Some articles on finnish, finnish immigrants:
... saw a 12-fold increase in the number of Finnish migrants compared to the previous decade, as 36,000 Finns left their home country for North America ... three specific regions Several pockets of Finnish Settlement appeared in New England ... features similar to Finland, the heaviest levels of Finnish Settlement were seen in an area known as the Finn Hook, which includes northeastern Minnesota, northern Wisconsin, and the Upper Peninsula of Michigan ...
... The earliest Finnish immigrants, colonialists who were Swedes in the legal sense and perhaps spoke Swedish, and settled in the Swedish colony, were supposed to have assimilated into the British culture ... about the Finns originally being of Mongolian instead of "native" (Indo-)European origin due to the Finnish language belonging to the Uralic and not the Indo-European language family ... On January 4, 1908, a trial was held in Minnesota about whether John Svan and several other Finnish immigrants would become naturalized United States citizens or not, as the process only was for "whites ...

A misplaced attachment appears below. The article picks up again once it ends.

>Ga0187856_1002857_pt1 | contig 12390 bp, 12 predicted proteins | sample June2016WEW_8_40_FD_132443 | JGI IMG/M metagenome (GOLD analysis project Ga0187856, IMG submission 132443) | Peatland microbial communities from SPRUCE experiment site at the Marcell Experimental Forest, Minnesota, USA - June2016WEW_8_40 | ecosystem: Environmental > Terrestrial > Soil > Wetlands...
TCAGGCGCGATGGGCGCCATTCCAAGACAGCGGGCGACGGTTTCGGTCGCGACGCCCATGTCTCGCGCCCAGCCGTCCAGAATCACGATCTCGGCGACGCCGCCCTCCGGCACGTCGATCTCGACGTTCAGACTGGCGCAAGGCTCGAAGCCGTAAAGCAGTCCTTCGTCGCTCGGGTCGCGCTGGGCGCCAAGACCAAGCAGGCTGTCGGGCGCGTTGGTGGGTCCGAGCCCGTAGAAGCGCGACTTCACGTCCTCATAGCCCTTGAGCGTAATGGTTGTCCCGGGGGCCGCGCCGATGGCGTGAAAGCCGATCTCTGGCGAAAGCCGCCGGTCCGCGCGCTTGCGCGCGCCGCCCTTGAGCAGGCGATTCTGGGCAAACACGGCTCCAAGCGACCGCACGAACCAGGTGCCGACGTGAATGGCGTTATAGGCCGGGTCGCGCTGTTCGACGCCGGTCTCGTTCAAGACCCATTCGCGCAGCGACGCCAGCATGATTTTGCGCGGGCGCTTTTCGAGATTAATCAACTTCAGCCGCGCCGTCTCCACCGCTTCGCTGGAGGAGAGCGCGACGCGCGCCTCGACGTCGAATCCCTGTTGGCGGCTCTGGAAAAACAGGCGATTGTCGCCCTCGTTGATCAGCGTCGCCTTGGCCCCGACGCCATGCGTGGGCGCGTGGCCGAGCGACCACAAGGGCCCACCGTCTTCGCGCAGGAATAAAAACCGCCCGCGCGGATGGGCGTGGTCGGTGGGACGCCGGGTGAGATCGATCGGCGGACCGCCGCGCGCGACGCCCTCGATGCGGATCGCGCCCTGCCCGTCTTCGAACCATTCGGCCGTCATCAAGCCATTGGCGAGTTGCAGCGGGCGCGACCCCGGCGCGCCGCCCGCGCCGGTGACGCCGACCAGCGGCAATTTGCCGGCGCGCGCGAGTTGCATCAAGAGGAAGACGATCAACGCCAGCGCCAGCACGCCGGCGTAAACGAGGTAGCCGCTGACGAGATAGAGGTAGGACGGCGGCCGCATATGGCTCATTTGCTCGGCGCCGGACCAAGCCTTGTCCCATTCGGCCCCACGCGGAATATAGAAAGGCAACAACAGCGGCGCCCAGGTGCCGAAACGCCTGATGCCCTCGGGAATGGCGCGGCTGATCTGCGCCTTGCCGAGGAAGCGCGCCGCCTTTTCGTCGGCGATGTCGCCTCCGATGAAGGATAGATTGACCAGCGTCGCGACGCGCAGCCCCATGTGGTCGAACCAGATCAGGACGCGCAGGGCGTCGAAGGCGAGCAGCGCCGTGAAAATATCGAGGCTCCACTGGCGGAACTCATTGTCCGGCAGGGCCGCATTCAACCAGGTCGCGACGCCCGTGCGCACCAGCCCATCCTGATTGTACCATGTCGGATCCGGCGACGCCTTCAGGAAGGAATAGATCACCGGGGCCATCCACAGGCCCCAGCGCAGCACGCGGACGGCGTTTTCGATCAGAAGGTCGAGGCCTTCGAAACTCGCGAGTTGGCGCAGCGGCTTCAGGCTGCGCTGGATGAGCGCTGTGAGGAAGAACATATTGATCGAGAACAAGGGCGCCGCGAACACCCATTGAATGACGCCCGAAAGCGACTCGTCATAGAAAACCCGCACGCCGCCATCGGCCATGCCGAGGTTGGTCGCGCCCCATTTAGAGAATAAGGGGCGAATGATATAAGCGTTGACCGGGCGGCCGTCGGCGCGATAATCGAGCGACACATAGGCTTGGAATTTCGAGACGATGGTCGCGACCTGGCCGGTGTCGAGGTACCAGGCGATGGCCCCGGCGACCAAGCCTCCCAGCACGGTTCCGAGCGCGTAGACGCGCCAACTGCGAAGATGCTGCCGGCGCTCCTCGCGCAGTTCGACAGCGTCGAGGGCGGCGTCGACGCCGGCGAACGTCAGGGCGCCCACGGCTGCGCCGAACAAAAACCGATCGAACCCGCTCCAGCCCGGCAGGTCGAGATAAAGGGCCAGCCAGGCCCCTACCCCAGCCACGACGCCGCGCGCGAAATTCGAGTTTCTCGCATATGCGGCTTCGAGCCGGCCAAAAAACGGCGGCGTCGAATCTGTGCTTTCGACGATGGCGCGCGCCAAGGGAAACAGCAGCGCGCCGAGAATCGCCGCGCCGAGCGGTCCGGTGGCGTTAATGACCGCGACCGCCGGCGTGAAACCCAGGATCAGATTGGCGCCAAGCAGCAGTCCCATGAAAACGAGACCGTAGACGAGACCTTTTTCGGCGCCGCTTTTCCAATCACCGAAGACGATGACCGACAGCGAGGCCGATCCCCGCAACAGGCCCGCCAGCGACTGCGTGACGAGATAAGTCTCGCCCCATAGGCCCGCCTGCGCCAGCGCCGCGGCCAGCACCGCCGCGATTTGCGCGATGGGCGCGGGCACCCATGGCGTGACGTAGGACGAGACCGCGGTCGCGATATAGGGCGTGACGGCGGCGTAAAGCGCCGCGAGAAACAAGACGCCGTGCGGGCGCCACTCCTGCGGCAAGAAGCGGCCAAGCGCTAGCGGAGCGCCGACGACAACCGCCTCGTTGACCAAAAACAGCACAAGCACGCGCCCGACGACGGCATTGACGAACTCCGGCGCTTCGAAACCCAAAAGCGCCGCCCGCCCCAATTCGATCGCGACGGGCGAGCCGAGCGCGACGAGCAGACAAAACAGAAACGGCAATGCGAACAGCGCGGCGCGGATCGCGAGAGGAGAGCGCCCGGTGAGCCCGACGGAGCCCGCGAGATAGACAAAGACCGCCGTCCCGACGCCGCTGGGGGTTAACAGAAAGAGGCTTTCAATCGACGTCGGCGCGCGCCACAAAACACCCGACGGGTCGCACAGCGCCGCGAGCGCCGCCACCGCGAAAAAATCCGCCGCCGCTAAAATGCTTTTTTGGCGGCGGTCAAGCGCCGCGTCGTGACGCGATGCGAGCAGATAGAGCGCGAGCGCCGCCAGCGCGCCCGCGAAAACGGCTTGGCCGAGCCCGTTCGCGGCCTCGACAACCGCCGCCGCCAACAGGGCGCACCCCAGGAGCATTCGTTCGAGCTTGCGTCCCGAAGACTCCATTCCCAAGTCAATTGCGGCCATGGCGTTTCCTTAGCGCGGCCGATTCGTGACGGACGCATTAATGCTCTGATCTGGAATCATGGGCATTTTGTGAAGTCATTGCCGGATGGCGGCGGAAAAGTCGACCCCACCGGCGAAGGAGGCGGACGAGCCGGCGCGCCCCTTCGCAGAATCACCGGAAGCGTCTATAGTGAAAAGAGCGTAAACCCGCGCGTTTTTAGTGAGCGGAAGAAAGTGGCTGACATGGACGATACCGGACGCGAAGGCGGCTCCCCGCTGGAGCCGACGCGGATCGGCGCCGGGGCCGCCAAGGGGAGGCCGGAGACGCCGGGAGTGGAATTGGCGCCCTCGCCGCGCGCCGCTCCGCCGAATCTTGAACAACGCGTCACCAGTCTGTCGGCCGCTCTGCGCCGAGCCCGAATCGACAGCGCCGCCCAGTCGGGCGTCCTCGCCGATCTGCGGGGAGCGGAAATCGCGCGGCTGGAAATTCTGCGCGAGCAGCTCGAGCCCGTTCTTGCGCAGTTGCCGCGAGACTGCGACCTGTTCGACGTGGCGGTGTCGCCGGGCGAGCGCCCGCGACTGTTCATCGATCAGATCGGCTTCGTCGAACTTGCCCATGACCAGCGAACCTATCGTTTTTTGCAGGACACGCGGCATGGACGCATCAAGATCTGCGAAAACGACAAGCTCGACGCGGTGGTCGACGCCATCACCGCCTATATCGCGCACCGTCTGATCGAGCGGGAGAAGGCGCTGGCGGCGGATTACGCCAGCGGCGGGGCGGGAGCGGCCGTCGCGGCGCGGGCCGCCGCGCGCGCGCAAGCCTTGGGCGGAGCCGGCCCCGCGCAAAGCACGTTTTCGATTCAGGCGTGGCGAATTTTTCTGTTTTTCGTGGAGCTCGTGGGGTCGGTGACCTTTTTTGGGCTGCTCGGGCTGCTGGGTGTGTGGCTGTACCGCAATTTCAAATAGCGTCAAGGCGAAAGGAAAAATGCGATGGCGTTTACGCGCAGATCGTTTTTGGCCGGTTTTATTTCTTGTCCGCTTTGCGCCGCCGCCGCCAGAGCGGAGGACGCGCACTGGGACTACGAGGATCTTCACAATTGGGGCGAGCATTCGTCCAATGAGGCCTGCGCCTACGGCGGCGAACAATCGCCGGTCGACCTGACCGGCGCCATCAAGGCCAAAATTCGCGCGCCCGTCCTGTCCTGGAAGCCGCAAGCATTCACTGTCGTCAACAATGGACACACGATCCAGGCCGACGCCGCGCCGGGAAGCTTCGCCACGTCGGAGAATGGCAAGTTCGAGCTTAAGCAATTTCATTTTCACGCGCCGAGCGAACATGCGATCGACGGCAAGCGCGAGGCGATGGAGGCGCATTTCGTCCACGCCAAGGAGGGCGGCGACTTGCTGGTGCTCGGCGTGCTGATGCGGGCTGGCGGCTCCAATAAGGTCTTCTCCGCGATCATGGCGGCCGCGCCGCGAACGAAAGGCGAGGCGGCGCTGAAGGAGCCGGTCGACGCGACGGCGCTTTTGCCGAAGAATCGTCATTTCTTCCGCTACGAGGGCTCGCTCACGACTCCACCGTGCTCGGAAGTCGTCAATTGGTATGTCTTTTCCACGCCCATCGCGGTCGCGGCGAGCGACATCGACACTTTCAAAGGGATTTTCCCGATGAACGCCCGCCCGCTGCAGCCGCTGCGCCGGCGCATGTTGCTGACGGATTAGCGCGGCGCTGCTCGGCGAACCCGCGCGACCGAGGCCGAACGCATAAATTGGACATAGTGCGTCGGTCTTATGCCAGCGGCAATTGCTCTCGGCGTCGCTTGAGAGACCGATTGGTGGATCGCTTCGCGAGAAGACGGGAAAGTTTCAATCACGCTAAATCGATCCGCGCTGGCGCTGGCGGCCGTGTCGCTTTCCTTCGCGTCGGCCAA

Famous quotes containing the words immigrants and/or finnish:
“The admission of Oriental immigrants who cannot be amalgamated with our people has been made the subject either of prohibitory clauses in our treaties and statutes or of strict administrative regulations secured by diplomatic negotiations. I sincerely hope that we may continue to minimize the evils likely to arise from such immigration without unnecessary friction and by mutual concessions between self-respecting governments.”
—William Howard Taft (18571930)
“A conversation in English in Finnish and in French can not be held at the same time nor with indifference ever or after a time.”
—Gertrude Stein (18741946)